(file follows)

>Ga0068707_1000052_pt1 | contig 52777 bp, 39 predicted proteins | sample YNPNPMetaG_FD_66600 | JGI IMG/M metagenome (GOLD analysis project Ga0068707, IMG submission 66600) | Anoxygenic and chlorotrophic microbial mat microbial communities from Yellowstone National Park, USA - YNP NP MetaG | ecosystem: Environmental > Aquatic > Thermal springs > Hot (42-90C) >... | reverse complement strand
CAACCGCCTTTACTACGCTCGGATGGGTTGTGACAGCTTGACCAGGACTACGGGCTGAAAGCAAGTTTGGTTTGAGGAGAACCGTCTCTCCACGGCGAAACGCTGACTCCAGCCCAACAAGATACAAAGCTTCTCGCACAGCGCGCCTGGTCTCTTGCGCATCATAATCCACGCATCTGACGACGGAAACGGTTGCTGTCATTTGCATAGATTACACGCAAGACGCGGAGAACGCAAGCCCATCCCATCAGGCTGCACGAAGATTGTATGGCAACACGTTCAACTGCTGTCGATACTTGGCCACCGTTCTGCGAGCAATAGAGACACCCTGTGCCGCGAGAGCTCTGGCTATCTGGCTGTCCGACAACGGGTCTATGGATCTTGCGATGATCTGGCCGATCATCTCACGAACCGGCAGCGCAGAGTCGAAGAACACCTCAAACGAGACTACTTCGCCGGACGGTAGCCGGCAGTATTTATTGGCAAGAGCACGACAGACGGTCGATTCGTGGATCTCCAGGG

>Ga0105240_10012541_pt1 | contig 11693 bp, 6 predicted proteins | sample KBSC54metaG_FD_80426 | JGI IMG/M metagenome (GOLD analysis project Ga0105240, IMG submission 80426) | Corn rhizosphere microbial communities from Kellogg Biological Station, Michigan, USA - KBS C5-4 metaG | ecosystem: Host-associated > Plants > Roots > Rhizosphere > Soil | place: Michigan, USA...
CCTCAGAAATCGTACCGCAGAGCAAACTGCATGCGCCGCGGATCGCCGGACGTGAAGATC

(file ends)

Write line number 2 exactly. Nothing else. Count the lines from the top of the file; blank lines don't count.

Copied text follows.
CAACCGCCTTTACTACGCTCGGATGGGTTGTGACAGCTTGACCAGGACTACGGGCTGAAAGCAAGTTTGGTTTGAGGAGAACCGTCTCTCCACGGCGAAACGCTGACTCCAGCCCAACAAGATACAAAGCTTCTCGCACAGCGCGCCTGGTCTCTTGCGCATCATAATCCACGCATCTGACGACGGAAACGGTTGCTGTCATTTGCATAGATTACACGCAAGACGCGGAGAACGCAAGCCCATCCCATCAGGCTGCACGAAGATTGTATGGCAACACGTTCAACTGCTGTCGATACTTGGCCACCGTTCTGCGAGCAATAGAGACACCCTGTGCCGCGAGAGCTCTGGCTATCTGGCTGTCCGACAACGGGTCTATGGATCTTGCGATGATCTGGCCGATCATCTCACGAACCGGCAGCGCAGAGTCGAAGAACACCTCAAACGAGACTACTTCGCCGGACGGTAGCCGGCAGTATTTATTGGCAAGAGCACGACAGACGGTCGATTCGTGGATCTCCAGGG